One – Frozen Meals – pizza, burritos, corndogs & tater tots (yum), etc. Now, these aren’t the healthiest, but they are cheap. Besides, who doesn’t like tater tots! So I am fine with doing this a few nights here and there.
Two – Freezer Meals! These are my secret weapon for when times are tough. For example, before I gave birth, I did a whole day of nothing but freezer meal prep, as I knew once the baby came, I would need all the help I could get!
A great resource that I have found is My Freeze Easy! It’s a freezer meal planning & prep plan, where you get access to new monthly freezer recipes! There are some great customizations too; gluten-free, dairy-free, paleo, instant pot, etc.!
Now not only are these designed to save time, but they stem from the $5 Meal Plan program, so all the recipes are budget-friendly!
If you’re not quite sure about diving into freezer meals, Erin (the founder) has a great free workshop to introduce you to freezer cooking, so you can feel it out and see if it’s something you might like. Again don’t worry, it’s not a 90-minute life or death training. She’s a mom; she knows you’re busy! It’s three videos for a total of approx 20 minutes. easy peasy, right! (Pssst… you get three free recipes & shopping list, nice!)
Some of you may be a bit wary of freezing meals, especially produce. I mean, does freezing take away all the good vitamins & nutrients? Answer: Not at all! According to Healthline, “Frozen fruit and vegetables are generally picked at peak ripeness (while fresh is picked before it’s ripe). They are often washed, blanched, frozen, and packaged within a few hours of being harvested. Frozen produce is nutritionally, similar to fresh produce. When nutrient decreases are reported in frozen produce, they’re generally small.”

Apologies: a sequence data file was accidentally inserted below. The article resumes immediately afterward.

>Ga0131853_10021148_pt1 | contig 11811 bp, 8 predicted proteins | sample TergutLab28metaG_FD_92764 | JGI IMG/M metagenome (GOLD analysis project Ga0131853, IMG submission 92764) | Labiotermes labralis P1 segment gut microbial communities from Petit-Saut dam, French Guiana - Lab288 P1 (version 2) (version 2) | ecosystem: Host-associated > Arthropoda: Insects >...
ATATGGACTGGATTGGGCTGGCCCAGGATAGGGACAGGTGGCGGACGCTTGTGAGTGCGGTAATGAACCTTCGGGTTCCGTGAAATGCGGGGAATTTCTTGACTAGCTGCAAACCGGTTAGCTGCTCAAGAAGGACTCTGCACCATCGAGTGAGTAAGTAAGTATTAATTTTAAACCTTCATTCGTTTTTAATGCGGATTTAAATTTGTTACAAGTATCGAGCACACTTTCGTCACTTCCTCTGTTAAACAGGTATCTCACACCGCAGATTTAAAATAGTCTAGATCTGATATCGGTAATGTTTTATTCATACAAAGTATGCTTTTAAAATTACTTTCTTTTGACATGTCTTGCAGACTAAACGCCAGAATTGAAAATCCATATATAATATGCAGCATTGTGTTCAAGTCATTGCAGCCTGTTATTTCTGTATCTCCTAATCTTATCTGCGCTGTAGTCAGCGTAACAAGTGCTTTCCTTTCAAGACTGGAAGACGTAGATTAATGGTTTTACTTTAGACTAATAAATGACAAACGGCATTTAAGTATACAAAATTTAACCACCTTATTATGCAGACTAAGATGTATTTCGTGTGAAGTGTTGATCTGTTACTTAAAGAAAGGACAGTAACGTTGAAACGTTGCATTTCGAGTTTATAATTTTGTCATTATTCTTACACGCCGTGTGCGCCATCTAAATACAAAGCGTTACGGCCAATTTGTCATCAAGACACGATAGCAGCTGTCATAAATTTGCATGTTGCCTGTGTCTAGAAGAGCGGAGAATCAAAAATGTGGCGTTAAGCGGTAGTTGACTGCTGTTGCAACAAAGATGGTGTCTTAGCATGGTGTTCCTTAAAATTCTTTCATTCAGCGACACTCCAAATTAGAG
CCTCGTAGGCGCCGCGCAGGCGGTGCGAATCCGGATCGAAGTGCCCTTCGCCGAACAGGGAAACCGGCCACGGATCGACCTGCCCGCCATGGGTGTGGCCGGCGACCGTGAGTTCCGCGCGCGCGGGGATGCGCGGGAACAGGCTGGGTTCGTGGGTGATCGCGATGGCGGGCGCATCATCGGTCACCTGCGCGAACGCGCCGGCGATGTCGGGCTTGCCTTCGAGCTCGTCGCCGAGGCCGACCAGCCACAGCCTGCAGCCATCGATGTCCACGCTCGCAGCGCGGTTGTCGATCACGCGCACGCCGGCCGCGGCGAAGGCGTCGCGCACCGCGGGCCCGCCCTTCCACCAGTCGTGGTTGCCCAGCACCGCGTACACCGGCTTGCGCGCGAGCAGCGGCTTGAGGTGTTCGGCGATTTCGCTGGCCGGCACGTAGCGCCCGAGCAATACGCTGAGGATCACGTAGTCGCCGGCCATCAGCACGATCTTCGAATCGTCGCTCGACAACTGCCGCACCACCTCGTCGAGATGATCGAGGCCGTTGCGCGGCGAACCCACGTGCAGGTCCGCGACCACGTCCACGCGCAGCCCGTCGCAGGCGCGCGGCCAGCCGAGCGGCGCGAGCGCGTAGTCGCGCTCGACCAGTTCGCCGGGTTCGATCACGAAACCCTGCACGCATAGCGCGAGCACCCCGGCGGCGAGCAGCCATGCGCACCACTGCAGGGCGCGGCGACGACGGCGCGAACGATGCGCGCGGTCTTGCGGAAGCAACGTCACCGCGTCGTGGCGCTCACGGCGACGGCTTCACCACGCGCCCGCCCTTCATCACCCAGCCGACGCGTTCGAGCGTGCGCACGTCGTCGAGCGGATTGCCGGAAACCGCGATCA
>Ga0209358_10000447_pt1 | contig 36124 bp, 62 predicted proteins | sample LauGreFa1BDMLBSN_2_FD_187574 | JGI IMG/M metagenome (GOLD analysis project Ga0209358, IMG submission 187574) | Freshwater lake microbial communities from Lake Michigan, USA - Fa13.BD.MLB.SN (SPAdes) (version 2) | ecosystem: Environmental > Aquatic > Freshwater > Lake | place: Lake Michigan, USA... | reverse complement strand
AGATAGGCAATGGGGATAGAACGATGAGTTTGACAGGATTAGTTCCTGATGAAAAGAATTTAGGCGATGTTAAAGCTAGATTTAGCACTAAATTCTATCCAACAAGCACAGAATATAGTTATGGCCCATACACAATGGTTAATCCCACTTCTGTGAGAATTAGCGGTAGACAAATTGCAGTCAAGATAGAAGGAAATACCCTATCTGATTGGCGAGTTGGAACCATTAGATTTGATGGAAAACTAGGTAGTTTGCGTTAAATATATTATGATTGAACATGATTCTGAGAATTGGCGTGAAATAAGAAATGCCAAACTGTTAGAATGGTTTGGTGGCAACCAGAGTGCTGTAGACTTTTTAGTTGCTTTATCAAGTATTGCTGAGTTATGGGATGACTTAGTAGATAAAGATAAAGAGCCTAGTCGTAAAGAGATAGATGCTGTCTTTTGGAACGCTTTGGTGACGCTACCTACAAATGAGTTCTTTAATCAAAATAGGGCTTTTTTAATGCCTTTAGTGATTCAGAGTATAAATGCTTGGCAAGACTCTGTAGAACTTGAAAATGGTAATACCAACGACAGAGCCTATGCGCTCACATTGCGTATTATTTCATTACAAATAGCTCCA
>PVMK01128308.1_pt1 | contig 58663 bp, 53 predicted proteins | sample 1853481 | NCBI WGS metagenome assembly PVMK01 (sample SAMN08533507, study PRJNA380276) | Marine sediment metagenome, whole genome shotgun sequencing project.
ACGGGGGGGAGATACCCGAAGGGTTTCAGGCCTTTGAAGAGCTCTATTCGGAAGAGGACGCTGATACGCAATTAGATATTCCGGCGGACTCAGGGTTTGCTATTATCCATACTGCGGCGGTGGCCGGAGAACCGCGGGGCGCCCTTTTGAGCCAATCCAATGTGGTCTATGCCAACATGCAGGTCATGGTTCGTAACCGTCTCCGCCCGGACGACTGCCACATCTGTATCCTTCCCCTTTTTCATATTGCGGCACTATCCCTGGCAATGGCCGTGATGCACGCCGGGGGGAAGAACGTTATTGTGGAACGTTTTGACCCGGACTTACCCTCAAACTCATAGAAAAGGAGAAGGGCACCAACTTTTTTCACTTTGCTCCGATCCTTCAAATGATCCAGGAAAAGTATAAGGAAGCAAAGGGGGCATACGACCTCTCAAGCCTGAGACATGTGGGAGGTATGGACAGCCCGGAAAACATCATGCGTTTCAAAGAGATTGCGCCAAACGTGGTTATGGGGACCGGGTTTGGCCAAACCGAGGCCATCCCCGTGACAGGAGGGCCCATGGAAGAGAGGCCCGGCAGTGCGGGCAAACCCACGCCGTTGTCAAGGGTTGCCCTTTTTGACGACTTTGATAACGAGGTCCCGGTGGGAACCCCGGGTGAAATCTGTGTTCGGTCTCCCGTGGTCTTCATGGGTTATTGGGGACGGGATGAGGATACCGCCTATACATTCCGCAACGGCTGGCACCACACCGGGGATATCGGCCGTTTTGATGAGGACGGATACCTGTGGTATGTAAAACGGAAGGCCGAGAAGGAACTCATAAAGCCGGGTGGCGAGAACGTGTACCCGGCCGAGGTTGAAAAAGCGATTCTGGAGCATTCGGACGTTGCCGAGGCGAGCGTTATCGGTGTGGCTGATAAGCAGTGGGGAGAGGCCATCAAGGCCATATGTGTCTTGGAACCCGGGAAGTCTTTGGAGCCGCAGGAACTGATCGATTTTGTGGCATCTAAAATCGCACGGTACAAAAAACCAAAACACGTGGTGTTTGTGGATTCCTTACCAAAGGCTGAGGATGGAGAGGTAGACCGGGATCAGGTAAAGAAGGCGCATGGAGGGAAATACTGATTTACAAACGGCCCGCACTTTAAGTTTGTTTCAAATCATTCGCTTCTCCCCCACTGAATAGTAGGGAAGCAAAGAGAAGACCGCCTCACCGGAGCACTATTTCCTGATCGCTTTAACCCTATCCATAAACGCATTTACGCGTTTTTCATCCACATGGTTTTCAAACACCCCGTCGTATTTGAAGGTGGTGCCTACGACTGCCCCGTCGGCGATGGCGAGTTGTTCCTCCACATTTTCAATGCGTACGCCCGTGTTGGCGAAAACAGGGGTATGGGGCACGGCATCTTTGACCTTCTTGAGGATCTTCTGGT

They mentioned that most of the nutrient loss happens with extended periods of storage in the freezer, like two years or more. So generally speaking, frozen fruits & vegetables are a great way to get your vitamins!
The Healthy Meal Planning Bundle does have a freezer meal cookbook, but it’s not as customizable as My Freeze Easy plan! BUT, I know that the thought of buying 58 items, like the bundle, can cause your brain to shut down from overwhelm. So here’s one great resource. Easy Peasy!
Look to Pinterest for inspiration
So this is a love/hate relationship. Everything looks great, yet it can be overwhelming. Simply put in the search bar “Meal planning on a budget”, or “easy dinners”, “crockpot dinners,” or “frugal foods”. So many options will come up.
I have a secret board just for “dinners to try”, and then maybe once a month I’ll go in and pick a few to try during the next month, and I work those into my meal plan. I may find a new favorite, or it may be a dud.
Oh, and don’t forget while you’re on Pinterest checking out meals, head on over here, and follow me for lots of budget-friendly inspiration!
Know your grocery budget (and stick to it)
If you want to do meal planning to save money, you need to know your grocery budget! Better yet, if you’re stocking up on things at a low price, then you need to know how much of your grocery budget is for regular food, and how much is for stocking up. You can’t blow everything on your stockpile, and you can’t spend every last dime on your weekly veg.
A good place to start is 75/25 split. So 75% of your grocery budget is for everyday shopping, while 25% of your grocery budget is for stocking up. Initially, you may find you’re spending a bit more on your stockpile, but it will taper down as you go on and build up your pantry.
Some things that I stockpile when the prices are good…
Cereal (I only buy if it’s $1 a box)